Nuclear Fuel – Cleaner Energy

Fuel assemblies

Inside most reactors, the fuel assemblies are made from small pellets of uranium dioxide, loaded into thin tubes. The tubes are usually put into vertical bundles with `spacers’ to separate them.
Once inside, a fuel assembly may stay there for as long as three years, but even after that length of time, all the uranium has not been consumed. But by-products begin to accumulate; some are gases like krypton, others are solids like caesium, strontium and plutonium. Before these by-products have built up too much, and water corrodes the fuel tubes, the assemblies are removed. To recover the unburned uranium, the spent fuel may be taken to a special plant where it is reprocessed to separate out uranium, plutonium and waste products.
The plutonium is a useful by-product of the nuclear power industry. It can be used as a fuel in power stations, because plutonium, like uranium, has nuclei that can split and release energy.
Uranium occurs in several different forms, identical chemically but with different-sized nuclei in their atoms. Of these different forms, called isotopes, one is uranium-235, which gets it name from the 235 particles making up its nucleus. Only seven atoms out of every 1000 in naturally occurring uranium are U-235. The rest consist almost entirely of uranium-238.
When U-238 is struck by neutrons it does not split as readily as U-235. It may be converted into a completely new element, plutonium-239. So if a reactor is made using natural uranium as fuel, the danger is that too many neutrons will be absorbed by U-238 before they can hit U-235 atoms and cause further fissions. If this happens the reactor will never get going.
There are two ways around this problem. One is to increase the amount of U-235 in the reactor fuel, by a process called enrichment, from seven atoms to between 30 and 40 in every thousand. This is done before the fuel is manufactured, usually in a centrifuge – a machine that whirls round, separating U-235 from U-238 by the outward pushing forces of high-speed rotation. The second way is to make the very best use of the available neutrons inside the reactor by slowing them down, which increases their chances of causing further fissions.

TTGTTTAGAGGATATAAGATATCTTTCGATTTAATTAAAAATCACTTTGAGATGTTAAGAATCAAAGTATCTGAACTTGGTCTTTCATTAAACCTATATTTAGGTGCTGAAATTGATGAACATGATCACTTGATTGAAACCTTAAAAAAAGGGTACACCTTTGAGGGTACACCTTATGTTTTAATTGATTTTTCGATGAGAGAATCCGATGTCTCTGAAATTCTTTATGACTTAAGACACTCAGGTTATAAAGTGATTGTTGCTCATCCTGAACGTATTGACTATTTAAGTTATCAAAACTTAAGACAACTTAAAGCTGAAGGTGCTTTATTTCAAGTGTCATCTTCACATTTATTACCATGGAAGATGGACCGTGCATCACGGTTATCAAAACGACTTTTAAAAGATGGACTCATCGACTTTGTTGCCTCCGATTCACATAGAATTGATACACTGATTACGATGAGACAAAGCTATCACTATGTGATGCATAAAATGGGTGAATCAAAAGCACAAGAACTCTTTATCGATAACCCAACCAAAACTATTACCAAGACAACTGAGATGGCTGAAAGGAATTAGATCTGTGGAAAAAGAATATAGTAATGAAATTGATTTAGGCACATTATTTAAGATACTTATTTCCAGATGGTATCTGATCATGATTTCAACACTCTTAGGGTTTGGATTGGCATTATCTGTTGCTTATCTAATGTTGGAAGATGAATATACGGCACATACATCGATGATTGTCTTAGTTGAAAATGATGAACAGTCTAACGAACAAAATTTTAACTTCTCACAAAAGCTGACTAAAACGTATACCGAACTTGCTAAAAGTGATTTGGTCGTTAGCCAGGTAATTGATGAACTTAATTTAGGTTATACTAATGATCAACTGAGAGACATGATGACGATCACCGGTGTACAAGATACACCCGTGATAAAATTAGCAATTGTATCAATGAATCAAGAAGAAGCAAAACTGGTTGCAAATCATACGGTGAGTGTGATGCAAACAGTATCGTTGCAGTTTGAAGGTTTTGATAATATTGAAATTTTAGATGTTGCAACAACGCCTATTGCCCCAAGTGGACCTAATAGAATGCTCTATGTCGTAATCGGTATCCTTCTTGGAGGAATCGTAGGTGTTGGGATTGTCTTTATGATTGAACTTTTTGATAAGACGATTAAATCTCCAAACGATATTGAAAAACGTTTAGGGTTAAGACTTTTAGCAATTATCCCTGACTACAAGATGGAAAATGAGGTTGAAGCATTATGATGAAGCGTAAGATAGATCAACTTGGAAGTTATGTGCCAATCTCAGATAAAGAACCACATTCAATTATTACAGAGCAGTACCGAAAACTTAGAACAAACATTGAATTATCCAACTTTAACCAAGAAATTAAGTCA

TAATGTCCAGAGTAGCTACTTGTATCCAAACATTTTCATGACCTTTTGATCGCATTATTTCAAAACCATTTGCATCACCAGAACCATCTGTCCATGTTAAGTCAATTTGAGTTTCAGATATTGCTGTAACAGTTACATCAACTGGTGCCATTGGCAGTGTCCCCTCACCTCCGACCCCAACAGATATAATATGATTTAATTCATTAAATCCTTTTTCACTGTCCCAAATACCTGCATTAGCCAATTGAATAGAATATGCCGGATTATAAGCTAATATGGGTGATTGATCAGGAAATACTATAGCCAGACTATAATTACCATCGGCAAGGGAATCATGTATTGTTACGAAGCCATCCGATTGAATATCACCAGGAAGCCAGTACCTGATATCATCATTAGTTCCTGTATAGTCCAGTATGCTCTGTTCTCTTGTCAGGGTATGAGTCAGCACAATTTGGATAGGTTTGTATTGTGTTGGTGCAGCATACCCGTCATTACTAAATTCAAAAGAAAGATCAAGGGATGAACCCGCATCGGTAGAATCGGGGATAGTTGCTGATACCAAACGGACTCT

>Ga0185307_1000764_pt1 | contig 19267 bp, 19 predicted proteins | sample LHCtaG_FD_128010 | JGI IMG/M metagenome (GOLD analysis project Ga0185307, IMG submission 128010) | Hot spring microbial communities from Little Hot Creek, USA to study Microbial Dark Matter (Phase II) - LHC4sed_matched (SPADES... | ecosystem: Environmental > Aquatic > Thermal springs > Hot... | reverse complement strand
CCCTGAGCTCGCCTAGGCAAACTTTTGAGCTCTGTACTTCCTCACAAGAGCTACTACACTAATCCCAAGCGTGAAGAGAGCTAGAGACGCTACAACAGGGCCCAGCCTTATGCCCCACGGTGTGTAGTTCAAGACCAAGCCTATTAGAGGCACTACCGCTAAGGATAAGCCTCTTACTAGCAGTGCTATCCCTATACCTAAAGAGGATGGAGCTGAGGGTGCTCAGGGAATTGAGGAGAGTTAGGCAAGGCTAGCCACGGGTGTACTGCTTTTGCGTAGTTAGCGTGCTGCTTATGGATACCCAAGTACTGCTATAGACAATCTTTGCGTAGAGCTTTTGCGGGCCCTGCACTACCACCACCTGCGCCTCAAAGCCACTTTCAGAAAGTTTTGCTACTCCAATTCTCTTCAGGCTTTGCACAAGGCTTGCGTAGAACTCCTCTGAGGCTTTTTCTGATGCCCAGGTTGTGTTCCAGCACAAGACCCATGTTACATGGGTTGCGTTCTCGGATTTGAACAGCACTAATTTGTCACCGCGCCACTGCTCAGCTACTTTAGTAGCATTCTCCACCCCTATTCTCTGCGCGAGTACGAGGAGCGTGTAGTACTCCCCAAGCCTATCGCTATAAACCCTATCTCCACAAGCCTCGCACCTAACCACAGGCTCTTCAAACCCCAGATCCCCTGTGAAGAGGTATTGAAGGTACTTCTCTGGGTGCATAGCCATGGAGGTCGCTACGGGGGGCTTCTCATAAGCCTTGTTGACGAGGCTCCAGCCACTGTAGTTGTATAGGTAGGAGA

The way to slow them down is to make them ricochet to and fro off light atoms of an element such as hydrogen or carbon, like balls in a pin-ball machine. The light elements act as a ‘moderator’, because their job is to moderate the speed of the neutrons. Most modern reactors use both enriched fuel and moderators. Some are moderated by water (which, of course, contains hydrogen), while others are moderated by carbon in the form of graphite, which is the hard dark material known as the ‘lead’ in an ordinary pencil.
Obviously, a nuclear reactor produces a great amount of heat, and to stop the reactors from overheating, coolants have to be used. Pressurised water reactors use water as a coolant, so these plants need to be built near rivers or oceans. Advanced gas-cooled reactors, first built in Great Britain, are cooled by carbon-dioxide gas. In Canada, heavy water – in which hydrogen atoms are replaced with an isotope of hydrogen called deuterium cools fast breeder reactors. France has pioneered the use of liquid sodium as a coolant for their fast breeders.

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